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Part A: General Topics | 6. Repeal/Amendment of Prior Law & Savings Provisions

This topic may be addressed in the preliminary sections or the concluding sections of the law. Either way, it is critical that a new law is clear on the status of its provisions in relation to the preceding law and the impact of the current law on any obligations undertaken or rights obtained under the preceding law. Any guarantee of stability of provisions included in the prior law must be taken into account in addressing this topic.

When a new law only modifies a few provisions of an existing mining law, care must be taken to preserve the internal consistency of the law as modified, including the numbering of articles. The mining law as modified should be published in the Official Journal. And when a new law modifies an existing mining law extensively, it is advisable to incorporate both the unchanged provisions and the new provisions in the new law so that a single, internally cohesive text with consistently numbered articles replaces the prior law in its entirety, in order to facilitate understanding of the law as modified.

6. Example 1:

Article [_]

(1) The following enactments are repealed- (a) [Old Mining Law]; and (b) [Specified Related Enactments to Old Mining Law].

(2) Notwithstanding the repeal of the enactments referred to in subsection (1), any regulations made under the repealed enactments shall in so far as they are consistent with this [Law][Act][Code] continue in force as if they were regulations made under this [Law][Act][Code] until such time as they are revoked by the [Regulating Authority].

(3) Subject to subsections (4) of this Article, notwithstanding the repeal of the enactments referred to in subsection (1), any Mineral Right granted under any of those enactments and subsisting immediately before the commencement of this [Law][Act][Code] shall continue in force until expiration by passage of time.

(4) No Mineral Right granted prior to this [Law][Act][Code] shall be extended or renewed but where the prior granted Mineral Right provided a right to apply for a renewal or extension of the right, the holder of that Mineral Right may apply, subject to this [Law][Act][Code], for a similar type of license as provided for under this [Law][Act][Code] on a priority basis.

(5) Any act done, executed or issued under the repealed Law and in force and operative before the commencement of this [Law][Act][Code] shall, so far as it could have been done, executed or issued under this [Law][Act][Code] have effect as if done, executed or issued under this [Law][Act][Code].

(6) Any fund kept under the repealed Law shall be deemed to be part of a fund kept under the corresponding provision of this [Code][Act][Law].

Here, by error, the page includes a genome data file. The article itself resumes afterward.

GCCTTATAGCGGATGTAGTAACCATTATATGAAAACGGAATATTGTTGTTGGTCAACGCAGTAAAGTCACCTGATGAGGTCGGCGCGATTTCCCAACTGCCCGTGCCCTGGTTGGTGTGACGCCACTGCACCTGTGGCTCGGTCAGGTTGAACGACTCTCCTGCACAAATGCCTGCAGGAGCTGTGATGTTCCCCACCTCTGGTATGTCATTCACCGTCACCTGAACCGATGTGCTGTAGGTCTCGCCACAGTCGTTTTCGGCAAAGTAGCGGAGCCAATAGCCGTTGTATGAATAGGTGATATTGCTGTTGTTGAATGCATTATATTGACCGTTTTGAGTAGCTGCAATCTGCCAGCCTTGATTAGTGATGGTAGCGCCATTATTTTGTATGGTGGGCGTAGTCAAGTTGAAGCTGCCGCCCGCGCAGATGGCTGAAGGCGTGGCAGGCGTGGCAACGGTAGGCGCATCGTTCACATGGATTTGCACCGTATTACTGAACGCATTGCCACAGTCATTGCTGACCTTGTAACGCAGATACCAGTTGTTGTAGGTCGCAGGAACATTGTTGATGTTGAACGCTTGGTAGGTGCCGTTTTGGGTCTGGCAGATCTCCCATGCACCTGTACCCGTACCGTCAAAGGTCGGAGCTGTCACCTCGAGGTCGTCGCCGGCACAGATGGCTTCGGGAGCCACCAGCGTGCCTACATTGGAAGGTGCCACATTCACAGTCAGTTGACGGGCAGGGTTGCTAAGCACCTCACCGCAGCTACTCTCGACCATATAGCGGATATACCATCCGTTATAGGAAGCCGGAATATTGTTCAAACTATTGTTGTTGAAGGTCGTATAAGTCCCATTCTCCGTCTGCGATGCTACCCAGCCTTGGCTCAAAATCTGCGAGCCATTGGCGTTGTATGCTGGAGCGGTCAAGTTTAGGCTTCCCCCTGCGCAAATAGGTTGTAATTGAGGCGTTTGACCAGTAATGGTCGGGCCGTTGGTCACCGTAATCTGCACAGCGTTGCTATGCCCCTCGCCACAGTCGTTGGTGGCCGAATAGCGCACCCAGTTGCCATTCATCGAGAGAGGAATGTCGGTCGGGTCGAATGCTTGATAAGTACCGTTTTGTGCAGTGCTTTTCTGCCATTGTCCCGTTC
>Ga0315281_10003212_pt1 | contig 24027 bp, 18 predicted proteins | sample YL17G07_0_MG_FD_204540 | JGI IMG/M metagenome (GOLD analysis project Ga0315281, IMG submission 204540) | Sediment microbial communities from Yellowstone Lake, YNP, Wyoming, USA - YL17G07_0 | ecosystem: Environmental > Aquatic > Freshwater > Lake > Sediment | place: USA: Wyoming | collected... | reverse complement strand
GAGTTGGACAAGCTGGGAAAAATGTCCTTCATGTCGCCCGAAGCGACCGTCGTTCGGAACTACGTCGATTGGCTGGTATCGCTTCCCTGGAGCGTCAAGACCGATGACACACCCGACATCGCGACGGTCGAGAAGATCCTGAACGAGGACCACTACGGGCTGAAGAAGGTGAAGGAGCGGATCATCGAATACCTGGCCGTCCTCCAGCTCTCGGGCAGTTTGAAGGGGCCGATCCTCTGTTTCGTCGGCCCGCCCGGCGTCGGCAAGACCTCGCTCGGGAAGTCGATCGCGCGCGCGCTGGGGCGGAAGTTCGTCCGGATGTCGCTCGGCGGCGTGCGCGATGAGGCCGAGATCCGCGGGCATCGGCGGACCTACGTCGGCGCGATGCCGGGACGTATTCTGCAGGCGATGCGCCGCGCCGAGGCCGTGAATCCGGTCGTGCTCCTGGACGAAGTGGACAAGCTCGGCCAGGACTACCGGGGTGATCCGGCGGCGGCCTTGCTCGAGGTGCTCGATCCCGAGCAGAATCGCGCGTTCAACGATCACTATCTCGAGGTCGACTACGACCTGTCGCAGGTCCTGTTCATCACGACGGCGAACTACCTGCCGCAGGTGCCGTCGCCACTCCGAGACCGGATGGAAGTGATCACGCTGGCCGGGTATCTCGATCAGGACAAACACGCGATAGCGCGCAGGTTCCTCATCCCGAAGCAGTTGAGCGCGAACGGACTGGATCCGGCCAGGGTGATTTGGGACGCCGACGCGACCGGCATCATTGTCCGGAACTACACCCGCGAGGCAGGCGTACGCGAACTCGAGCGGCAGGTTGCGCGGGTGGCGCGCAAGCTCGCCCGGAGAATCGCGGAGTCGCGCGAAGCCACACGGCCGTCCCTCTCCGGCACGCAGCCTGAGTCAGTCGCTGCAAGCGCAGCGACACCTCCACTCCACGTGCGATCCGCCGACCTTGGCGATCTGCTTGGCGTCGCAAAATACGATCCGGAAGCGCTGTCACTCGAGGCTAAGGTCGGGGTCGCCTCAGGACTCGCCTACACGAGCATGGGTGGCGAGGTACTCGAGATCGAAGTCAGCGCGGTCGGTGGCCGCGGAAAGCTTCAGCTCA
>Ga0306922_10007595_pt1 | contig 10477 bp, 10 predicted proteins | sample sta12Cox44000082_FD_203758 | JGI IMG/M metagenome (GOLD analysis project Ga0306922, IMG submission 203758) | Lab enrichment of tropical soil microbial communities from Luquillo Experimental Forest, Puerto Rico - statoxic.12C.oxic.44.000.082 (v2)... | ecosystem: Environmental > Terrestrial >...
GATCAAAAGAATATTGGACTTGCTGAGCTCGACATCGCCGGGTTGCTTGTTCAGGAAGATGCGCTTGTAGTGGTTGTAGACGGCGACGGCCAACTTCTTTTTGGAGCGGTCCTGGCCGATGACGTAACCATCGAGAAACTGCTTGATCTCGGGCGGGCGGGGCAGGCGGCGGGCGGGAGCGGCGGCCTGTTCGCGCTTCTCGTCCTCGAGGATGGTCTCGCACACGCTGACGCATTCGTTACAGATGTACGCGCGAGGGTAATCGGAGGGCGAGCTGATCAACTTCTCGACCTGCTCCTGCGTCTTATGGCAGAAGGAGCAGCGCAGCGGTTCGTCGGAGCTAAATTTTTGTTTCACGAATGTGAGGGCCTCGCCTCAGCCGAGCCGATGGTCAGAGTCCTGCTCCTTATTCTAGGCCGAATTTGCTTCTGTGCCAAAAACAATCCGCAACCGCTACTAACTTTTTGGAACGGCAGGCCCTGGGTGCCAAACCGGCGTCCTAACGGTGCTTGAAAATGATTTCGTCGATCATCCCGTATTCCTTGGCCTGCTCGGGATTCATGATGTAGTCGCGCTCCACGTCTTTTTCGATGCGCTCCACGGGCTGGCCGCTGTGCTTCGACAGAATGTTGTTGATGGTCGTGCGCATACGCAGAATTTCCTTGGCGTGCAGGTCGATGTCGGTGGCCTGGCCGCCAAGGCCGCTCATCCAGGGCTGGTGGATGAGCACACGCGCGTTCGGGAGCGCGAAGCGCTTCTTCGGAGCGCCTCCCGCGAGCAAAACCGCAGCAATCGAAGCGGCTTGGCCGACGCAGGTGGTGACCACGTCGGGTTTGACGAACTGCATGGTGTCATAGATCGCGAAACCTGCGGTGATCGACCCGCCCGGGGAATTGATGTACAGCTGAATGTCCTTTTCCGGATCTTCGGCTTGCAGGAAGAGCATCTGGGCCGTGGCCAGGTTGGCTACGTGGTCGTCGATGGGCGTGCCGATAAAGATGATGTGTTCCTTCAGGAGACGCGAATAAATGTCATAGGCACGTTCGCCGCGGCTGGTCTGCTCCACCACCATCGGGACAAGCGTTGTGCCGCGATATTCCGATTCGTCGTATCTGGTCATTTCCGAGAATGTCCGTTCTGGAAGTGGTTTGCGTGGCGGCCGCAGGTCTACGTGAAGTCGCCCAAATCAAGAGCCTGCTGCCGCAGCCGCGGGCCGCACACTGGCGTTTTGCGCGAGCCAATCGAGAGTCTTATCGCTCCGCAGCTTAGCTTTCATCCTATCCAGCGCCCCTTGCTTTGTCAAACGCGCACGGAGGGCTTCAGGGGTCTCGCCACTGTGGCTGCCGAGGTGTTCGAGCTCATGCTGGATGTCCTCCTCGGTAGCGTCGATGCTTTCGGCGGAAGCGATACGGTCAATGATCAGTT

Drawn from Sierra Leone’s mining law (2009), this provision provides for the repeal of the old mining law and some related enactments, but retains in force, regulations made and other actions executed under the repealed laws provided they are not inconsistent with the new law. This is typically the case until new regulations are made to replace existing ones in order not to create a vacuum in administration of the law and ensure continuity.

Enactments related to the previous law which are not repealed, are preserved to the extent that they are consistent with the new law. Also typically, transitional provisions preserve the rights of existing mineral rights holders under the repealed law until the expiry of the rights or until they opt for similar rights under the new law. Such conversion applications are to be treated as priority cases.

6. Example 2:

Article [_]

(1) The [Old Mining Law] and all the amendments thereto are hereby repealed, and there is hereby enacted in lieu thereof, a [New Mining Law].

(2) Any regulations made under such repealed or amended laws shall apply only until such a time and to such extent as they are revoked by the [Regulating Authority].

(3) Upon the passage of this [Law][Act][Code] all existing agreements regarding Mineral Rights and related activities pursuant to the periodic review provisions of said agreements shall be subject to review by the [Relevant Authority] within a period of twelve (12) months so as to bring said agreements in compliance with the provisions of this [Law][Act][Code].


Drawn from Liberia’s mining law (2000), this provision repeals the old law in totality. However, to ensure continuity it also requires that a state-designated entity conduct a review of previous mineral rights granted to bring them in conformity with the new law. This is justified under the review clause in existing mining agreements, or under theories of law that defend the right of the State to modify the legal environment of contracts if required for the public interest. When using a provision such as this, it is important to ensure that, if needed, the regulations are updated very quickly following the enactment of the new law. The legal regime is clearer when the new law states the legal status of regulations made under the repealed mining.